• Longest - War and Peace by Leo Tolstoy, 1273 pages
16. Book That Shocked You The Most
  •   Consequence by Eric Fair
17. Favorite Book You Read in 2016 From An Author You’ve Read Previously
  • Haruki Murakami: Dance Dance Dance and Colorless Tsukuru and his Years of Pilgrimage (I am a huge Murakami fan)
18. Best Book You Read In 2016 That You Read Based SOLELY On A Recommendation From Somebody Else/Peer Pressure:
  • Kiss of Deception by Mary Pearson — So many book blogging people everywhere encouraged this one, I had to give it a shot!
19. Best 2016 debut you read?
  • A Shadow Bright and Burning by Jessica Cluess
  • The Crown's Game by Evelyn Skye
  • The Adventurer's Guide to Successful Escapes by Wade Albert White
20. Best Worldbuilding/Most Vivid Setting You Read This Year?
  • Kushiel's Dart by Jacqueline Carey
  •  The Girl Who Circumnavigated Fairyland in a Ship of Her Own Making by Catherynne Valente
  • Lord of the Silver Bow by David Gemmel
  • The Last Wish by Andrzej Sapkowski
21. Book That Put A Smile On Your Face/Was The Most FUN To Read?
  • Heartless by Marissa Meyer
  • The Adventurer's Guide to Successful Escapes by Wade Albert White
22. Book That Made You Cry Or Nearly Cry in 2016?
  • Pit Bull by Bronwen Dickey — This might seem an odd choice, but reading about how many animals are wrongly treated and stereotyped tugged at my heart so much while reading this book. 
23. Hidden Gem of the Year?
  • Kings or Pawns by J. J. Sherwood!
24. Book That Crushed Your Soul?
  • The Girl with Seven Names by Hyeonseo Lee
  • Heartless by Marissa Meyer
  • Nevernight by Jay Kristoff
25. Most Unique Book You Read In 2016?
  • Under  the Skin by Michel Faber


1. One Book You Didn’t Get To In 2015 But Will Be Your Number 1 Priority in 2017?

  • Gardens of the Moon by Steven Erickson (The Malazan Book of the Fallen #1)
2. Book You Are Most Anticipating For 2017 (non-debut)?
  • A Conjuring of Light by V. E Schwab
  •  Nevernight #2 by Jay Kristoff
  • Norse Mythology by Neil Gaiman
  • The Shadow Land by Elizabeth Kostova
  • Oathbringer by Brandon Sanderson
  • Strange the Dreamer by Laini Taylor
3. 2017 Debut You Are Most Anticipating?
  • City of Saints and Thieves by Natalie C. Anderson
4. One Thing You Hope To Accomplish Or Do In Your Reading/Blogging Life In 2017?
I would personally like to be a bit more active and schedule a much wider variety of posts, ranging from lists, recommendations, discussions, and much more!

5. A 2017 Release You’ve Already Read & Recommend To Everyone:
  • Gilded Cage Vic James

See any books you liked or wanted to read? What does your bookish year of 2016 look like?

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Thursday, December 29, 2016

Airwoman by Zara Quentin

Airwoman by Zara Quentin. Zara Quentin, 2016. Paperback. 316 pages.

*I received a copy of Airwoman in exchange for an honest review.*

Airwoman is easily one of the more unique fantasy novels that I've read this year, and I am excited to share this book with all of you. When I started reading Airwoman, I wasn't exactly sure what to expect. Was it going to be like a 'superhero' story? An action adventure? Or something else entirely? But I was intrigued by the premise and the fact that the people in this book had wings and could fly (not to mention the wonderful cover, as well!), so I accepted this book to review in order to find out more. and I was very pleasantly surprised by what I ended up reading.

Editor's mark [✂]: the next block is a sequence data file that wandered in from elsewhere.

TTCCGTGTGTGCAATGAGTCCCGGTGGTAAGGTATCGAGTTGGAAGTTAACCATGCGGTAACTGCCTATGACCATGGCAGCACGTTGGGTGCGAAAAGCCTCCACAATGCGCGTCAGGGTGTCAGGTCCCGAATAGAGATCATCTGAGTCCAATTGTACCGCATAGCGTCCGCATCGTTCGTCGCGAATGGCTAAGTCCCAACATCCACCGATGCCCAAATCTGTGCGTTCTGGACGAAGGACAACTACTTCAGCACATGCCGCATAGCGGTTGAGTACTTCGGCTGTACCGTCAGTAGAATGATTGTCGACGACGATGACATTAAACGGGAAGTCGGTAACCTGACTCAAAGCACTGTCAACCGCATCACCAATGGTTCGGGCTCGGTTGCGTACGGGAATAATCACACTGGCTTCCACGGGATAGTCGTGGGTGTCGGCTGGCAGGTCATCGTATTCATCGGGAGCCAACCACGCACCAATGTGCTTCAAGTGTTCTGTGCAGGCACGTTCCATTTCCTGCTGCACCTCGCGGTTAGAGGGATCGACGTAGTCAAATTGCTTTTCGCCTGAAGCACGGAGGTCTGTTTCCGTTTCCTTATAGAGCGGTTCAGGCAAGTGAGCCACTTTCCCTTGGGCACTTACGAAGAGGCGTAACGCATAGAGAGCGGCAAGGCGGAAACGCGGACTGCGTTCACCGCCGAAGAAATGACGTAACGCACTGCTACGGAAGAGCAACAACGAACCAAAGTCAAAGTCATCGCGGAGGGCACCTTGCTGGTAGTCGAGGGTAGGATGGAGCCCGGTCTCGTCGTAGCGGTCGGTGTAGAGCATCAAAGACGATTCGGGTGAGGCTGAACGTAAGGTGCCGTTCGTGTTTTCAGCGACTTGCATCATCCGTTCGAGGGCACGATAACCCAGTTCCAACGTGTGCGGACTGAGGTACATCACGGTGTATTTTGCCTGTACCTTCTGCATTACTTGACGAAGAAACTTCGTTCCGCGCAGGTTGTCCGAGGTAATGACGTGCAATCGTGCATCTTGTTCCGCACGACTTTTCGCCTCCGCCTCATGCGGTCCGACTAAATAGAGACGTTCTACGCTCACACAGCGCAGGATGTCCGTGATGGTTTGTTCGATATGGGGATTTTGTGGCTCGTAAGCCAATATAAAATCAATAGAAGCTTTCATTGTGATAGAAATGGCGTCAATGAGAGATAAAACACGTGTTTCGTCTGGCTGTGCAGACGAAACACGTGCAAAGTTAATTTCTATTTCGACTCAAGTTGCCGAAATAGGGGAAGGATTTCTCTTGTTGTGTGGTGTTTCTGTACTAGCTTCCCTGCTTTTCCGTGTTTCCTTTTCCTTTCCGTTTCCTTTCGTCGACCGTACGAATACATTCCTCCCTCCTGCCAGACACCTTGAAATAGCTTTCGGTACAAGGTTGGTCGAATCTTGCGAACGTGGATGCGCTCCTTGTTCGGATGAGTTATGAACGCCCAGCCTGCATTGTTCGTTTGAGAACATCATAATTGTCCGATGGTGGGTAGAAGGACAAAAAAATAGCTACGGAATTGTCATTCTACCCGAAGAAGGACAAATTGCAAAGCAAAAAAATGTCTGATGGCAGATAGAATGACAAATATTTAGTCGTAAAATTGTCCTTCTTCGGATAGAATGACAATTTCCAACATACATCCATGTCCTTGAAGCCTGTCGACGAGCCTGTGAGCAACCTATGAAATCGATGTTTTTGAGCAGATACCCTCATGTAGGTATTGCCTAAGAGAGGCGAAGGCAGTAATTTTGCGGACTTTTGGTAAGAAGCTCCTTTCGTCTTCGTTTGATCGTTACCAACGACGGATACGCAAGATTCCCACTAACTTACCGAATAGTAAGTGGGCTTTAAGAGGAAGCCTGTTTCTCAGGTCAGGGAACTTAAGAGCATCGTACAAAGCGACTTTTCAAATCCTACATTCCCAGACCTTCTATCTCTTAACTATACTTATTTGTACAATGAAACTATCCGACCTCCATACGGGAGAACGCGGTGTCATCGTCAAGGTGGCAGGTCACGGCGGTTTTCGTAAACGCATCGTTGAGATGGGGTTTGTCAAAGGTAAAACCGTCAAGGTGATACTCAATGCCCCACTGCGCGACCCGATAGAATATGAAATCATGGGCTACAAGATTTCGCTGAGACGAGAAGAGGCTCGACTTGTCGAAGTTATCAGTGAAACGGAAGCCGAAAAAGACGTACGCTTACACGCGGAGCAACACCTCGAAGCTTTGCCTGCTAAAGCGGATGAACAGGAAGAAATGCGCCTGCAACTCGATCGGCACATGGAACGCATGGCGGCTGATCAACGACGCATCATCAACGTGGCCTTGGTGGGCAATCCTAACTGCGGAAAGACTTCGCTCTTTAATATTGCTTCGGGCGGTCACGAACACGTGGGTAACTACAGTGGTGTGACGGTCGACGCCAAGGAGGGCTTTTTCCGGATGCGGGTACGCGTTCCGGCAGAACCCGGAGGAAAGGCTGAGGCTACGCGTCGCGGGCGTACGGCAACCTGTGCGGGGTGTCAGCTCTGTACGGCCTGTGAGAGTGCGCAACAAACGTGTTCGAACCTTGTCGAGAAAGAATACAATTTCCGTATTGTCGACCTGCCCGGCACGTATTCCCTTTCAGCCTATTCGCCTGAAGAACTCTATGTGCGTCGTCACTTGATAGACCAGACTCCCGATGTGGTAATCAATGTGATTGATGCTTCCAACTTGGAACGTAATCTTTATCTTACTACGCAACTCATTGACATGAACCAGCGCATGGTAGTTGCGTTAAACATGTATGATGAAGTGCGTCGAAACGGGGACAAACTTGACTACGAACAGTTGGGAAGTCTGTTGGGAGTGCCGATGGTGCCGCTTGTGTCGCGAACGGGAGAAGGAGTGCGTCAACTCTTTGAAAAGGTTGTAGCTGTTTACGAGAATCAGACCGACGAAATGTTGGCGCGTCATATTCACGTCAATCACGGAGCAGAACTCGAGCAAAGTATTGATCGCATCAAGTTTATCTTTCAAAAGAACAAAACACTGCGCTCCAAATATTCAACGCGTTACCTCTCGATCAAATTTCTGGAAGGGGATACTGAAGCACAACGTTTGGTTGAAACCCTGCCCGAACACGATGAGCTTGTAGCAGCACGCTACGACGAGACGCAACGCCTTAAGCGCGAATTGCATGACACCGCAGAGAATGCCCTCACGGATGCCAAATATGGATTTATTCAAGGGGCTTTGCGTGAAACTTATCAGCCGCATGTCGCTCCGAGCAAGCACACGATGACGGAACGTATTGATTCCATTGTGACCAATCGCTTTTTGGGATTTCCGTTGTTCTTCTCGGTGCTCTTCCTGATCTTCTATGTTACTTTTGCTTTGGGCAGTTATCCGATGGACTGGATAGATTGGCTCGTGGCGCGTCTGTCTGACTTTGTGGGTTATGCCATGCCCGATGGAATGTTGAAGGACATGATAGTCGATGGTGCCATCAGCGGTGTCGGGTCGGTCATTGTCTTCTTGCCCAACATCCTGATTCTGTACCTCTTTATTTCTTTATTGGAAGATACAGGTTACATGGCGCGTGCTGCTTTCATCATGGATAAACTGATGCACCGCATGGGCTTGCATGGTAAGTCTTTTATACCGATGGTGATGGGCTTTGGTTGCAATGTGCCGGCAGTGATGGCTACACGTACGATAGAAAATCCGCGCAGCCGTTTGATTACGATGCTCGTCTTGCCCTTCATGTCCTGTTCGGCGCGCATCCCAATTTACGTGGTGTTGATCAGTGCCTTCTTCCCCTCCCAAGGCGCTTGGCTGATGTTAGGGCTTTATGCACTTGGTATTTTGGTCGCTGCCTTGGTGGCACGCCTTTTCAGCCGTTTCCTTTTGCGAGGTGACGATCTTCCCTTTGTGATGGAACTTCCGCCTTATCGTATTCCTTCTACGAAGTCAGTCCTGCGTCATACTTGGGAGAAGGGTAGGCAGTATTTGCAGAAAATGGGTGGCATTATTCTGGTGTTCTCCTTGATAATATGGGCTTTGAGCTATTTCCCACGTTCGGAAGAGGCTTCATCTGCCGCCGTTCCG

First off, this is a great adventure book, and I definitely felt entertained for a majority of the book. The beginning portion felt like it moved slightly slow at times, but it definitely picks up and turns into quite an adventurous journey. The pacing seems consistent throughout, though it can seem as if it is a bit on the slow side at times — but this never lasts for long. 

I thought Jade was a really well-written character, and I found that she was able to explore herself throughout the course of this novel. She is initially a rather obedient, meek girl. I could see hints of her more confident, potentially rebellious side, but for the most part she didn't really act out in any way. But as the story progressed, more aspects of Jade's personality begin to emerge, and I was excited to discover a stronger, more confident side of her. Her father's death is tragic and shocking, and I felt that Jade's reaction to his death and her subsequent actions fit really well with the events that took place.

When Jade begins her training with the Traveller Force, I was hoping that there would be more detail about the training practices and their purposes, but unfortunately this section was a bit short (you'll find out why), and it never went into much detail. I found the reactions of those in her training section to be understandable, but also slightly over-dramatic, and I was frustrated to find Jade being singled out for reasons that are hard to justify.

I really loved the world that Quentin created this book, and I wish I knew more about it! While the author provided plenty of insight into how the Dragonverse world worked, I would have appreciated a bit more explanation in order to understand it in a slightly more detailed manner. While the nuances of the world have intricacies that I had to get used to, Airwoman is not an overly difficult fantasy novel to get into and is extremely readable, so I would recommend this to anyone who enjoys adventure, some fantasy, or an intriguing plot.

Before wrapping up this review, I would like to note, however, that I was a bit uncertain when I discovered that this book would feature a 'lesser developed' group of peoples living in a different world that Jade's, but I feel that Quentin handled this topic in a deft manner that allowed it  to flow smoothly.

Quentin's writing style is easy to follow, but this does not in any way mean she is lacking in talent or execution. Descriptions are all done in a manner that is informative, but not overly wordy, and the settings are all described in a manner that really allowed me to imagine the worlds created by the author.